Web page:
Surprise! EC receives $1M gift from anonymous donor on eve of 2017
January 04, 2017
An anonymous donor has given Earlham College a surprise gift of $1 million for student scholarships.
The funds were delivered in the form of a grant from Our Giving Tree, a donor-advised account at the Chicago Community Foundation. The College is working with that organization to allocate the gift according to the anonymous donor’s wishes.
“It was a wonderful surprise to receive this gift,” says Avis Stewart, vice president for institutional advancement and community relations. “Major gifts like this are usually the result of long-term relationships with donors we know very well, so we are accustomed to knowing when the gifts are coming.
“Every once in a while, though, we get gifts we were not expecting,” he says. “This gift is humbling because it reminds us that the positive impact of Earlham is felt way beyond campus and that there are many generous philanthropists who see the value of the education we offer and who want to support our students.”
Almost all Earlham students receive some form of financial aid, and the College provides about $23 million per year in grants and scholarships based on students’ financial need. College officials say gifts like this anonymous one provide a boost to Earlham’s mission, and remind the staff that the College’s influence is spread far and wide.
Gail Connerley, senior director of annual giving, described how she felt when she learned that the College would receive the unexpected gift: “It was very exciting. It’s not every day we get a million dollars for our students. It is a pretty incredible way to start a new year.”
The College plans to use this gift to set up a scholarship fund in the name of Our Giving Tree. This restricted spend-down fund will be used to support need-based financial awards that are given to Earlham students as part of their financial aid packages. The Our Giving Tree Scholarship Fund will provide the College with an invaluable resource to help meet the demonstrated financial need of future Earlhamites.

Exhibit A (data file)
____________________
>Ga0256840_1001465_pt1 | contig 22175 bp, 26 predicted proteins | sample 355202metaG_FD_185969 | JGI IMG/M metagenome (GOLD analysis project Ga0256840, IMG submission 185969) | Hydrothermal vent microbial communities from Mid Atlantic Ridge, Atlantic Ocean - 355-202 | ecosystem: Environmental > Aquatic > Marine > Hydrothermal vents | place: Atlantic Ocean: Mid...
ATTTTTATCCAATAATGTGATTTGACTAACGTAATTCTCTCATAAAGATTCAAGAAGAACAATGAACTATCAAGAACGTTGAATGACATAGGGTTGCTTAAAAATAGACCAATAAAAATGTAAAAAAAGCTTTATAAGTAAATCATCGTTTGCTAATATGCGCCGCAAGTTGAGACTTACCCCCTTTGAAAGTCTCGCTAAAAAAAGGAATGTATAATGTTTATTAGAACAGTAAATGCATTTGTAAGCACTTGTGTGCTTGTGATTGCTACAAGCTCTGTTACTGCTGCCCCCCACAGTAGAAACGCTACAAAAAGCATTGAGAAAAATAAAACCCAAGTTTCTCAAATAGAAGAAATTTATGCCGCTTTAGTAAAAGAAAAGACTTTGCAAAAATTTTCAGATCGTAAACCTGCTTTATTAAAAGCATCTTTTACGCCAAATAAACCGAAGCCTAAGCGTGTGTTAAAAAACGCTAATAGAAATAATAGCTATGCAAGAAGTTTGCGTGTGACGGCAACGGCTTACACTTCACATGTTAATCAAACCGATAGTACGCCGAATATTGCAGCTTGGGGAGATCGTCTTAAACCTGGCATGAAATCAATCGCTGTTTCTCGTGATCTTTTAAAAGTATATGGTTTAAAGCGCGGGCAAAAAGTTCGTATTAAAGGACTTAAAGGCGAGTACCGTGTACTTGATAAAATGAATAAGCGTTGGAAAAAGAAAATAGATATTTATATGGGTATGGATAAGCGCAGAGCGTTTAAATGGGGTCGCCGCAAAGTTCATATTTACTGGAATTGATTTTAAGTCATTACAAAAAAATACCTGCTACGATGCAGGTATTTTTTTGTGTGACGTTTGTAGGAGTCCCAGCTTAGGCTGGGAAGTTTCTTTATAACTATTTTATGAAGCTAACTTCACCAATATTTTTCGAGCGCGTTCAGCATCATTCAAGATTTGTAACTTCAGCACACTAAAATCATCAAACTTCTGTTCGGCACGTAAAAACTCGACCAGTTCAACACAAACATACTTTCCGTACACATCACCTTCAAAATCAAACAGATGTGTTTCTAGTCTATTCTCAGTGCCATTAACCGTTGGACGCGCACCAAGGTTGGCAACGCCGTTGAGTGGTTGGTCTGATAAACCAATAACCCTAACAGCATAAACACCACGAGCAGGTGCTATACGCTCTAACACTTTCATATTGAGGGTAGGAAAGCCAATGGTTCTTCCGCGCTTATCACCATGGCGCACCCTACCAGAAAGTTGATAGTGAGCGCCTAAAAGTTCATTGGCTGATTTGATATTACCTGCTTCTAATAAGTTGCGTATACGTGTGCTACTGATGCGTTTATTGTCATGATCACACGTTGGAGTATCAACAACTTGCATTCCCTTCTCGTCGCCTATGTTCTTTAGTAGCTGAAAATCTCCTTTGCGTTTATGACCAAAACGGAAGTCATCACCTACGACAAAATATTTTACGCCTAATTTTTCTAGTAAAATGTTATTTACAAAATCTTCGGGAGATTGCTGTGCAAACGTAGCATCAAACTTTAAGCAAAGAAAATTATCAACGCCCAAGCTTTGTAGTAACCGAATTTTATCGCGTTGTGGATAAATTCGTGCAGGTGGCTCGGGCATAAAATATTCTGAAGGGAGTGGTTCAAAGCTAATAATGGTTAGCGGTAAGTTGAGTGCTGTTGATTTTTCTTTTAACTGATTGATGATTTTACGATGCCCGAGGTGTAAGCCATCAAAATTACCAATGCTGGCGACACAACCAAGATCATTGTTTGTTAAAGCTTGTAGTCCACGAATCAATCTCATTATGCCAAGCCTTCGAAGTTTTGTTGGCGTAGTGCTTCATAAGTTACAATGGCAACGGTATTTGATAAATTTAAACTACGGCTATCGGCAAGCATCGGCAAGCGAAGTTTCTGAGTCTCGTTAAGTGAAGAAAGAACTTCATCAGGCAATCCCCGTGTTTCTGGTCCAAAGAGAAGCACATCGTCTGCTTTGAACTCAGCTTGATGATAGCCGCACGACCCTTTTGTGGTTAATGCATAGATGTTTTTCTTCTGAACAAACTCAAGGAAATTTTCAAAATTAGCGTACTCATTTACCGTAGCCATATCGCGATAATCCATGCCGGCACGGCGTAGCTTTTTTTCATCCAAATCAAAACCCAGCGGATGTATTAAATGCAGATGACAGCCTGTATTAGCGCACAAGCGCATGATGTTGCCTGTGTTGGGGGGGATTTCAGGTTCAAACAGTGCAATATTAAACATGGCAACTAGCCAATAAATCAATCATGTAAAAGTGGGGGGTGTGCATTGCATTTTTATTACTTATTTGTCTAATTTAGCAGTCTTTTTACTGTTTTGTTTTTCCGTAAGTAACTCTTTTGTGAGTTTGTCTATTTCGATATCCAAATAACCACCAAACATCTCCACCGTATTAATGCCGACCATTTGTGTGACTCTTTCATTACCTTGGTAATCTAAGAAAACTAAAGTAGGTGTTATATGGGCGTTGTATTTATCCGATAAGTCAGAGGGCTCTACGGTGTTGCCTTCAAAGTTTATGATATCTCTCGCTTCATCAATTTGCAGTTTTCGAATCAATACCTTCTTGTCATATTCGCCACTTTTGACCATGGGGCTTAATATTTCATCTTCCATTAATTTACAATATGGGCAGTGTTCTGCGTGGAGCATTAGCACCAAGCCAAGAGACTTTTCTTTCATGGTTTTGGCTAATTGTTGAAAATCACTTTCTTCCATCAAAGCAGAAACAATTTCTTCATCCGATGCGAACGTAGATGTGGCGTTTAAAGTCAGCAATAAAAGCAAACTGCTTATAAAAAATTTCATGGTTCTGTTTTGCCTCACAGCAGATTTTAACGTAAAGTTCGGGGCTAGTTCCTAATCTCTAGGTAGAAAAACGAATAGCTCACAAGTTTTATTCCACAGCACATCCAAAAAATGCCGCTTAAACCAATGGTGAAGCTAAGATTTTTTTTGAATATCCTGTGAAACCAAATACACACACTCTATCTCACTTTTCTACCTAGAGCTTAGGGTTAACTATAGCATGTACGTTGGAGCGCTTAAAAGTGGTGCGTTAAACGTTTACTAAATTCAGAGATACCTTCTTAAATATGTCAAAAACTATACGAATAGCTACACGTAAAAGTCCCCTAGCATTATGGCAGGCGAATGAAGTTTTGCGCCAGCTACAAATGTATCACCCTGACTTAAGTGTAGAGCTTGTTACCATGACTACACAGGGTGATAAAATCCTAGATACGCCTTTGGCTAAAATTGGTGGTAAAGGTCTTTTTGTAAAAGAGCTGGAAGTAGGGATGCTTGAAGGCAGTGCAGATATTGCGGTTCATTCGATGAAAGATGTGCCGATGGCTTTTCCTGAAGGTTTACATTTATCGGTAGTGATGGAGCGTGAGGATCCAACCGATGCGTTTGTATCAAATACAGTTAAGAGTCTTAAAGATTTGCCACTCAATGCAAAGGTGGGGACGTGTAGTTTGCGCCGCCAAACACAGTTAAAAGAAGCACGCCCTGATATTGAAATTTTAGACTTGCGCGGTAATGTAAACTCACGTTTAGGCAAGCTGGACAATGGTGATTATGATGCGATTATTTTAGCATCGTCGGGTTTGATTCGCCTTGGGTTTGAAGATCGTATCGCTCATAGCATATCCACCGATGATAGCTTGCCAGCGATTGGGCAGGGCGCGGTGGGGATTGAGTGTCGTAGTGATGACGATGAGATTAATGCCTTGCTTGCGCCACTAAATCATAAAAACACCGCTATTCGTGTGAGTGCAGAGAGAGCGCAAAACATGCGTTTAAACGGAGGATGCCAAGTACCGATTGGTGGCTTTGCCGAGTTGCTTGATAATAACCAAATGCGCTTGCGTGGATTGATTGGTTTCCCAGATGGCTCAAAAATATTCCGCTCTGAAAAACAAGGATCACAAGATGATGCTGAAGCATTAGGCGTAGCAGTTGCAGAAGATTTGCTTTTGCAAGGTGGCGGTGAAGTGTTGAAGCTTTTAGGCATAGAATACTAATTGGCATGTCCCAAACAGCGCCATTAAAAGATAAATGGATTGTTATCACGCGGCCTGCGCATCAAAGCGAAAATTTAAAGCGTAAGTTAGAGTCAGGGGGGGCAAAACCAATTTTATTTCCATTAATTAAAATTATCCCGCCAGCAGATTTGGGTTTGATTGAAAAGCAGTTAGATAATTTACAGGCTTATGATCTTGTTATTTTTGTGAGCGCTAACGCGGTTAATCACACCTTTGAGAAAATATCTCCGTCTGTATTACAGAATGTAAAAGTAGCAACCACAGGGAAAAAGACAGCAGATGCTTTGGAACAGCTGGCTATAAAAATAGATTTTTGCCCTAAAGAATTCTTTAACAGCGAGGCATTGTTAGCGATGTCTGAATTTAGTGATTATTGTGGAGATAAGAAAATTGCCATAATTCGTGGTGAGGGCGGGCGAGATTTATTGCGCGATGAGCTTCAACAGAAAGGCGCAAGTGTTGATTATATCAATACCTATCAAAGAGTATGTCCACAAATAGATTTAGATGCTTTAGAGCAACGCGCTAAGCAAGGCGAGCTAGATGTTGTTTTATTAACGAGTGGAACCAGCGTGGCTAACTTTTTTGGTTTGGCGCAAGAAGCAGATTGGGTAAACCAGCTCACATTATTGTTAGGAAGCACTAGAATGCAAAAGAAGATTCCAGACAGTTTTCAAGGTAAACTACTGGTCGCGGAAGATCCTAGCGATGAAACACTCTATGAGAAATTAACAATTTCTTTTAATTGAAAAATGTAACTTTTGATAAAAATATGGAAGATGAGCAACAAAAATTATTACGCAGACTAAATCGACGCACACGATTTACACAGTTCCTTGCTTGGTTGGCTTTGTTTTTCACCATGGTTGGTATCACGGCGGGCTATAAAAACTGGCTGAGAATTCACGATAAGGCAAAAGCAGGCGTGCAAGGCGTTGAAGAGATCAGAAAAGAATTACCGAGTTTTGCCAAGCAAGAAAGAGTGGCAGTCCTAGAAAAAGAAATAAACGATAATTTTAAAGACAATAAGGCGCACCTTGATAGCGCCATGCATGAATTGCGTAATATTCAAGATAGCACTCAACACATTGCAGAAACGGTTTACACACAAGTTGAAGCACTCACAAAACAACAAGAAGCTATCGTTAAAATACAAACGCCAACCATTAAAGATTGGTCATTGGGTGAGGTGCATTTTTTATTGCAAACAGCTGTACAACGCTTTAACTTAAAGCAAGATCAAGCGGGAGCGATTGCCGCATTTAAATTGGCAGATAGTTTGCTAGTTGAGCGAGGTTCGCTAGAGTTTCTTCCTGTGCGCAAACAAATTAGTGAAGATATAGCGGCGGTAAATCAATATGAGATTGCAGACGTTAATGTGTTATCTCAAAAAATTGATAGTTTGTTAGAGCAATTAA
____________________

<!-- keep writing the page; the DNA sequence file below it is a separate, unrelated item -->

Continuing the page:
“We are deeply grateful for this wonderfully generous, quite unexpected gift," says President David Dawson. “As we prepare for the spring, I hope this gift will inspire us to redouble our own energy to advance Earlham’s mission — to provide a liberal arts education of the highest quality and to educate socially responsible leaders who are prepared to improve the world.”
This surprise gift came at the end of a semester during which the College had many reasons to celebrate. In September, a team of students and recent graduates won the $1 Million Hult Prize, the world’s largest student competition for social good. In November, alumna Margaret Hamiliton ’58 received the Presidential Medal of Freedom, the highest civilian honor in the United States. And at the end of the semester, Hashem Abu Sham’a ’17 became a Rhodes Scholar, the first Earlham student to be so honored in almost 100 years.
— EC —
Earlham College, a national liberal arts college located in Richmond, Indiana, is a "College That Changes Lives." We expect our students to be fully present: to think rigorously, value directness and genuineness, and actively seek insights from differing perspectives. The values we practice at Earlham are rooted in centuries of Quaker tradition, but they also constitute the ideal toolkit for contemporary success. Earlham is one of only 40 national liberal arts colleges ranked among U.S. News and World Reports' "Great Schools at a Great Price."
Brian Zimmerman is director of media relations at Earlham College. He can be reached at 765-983-1256 and firstname.lastname@example.org.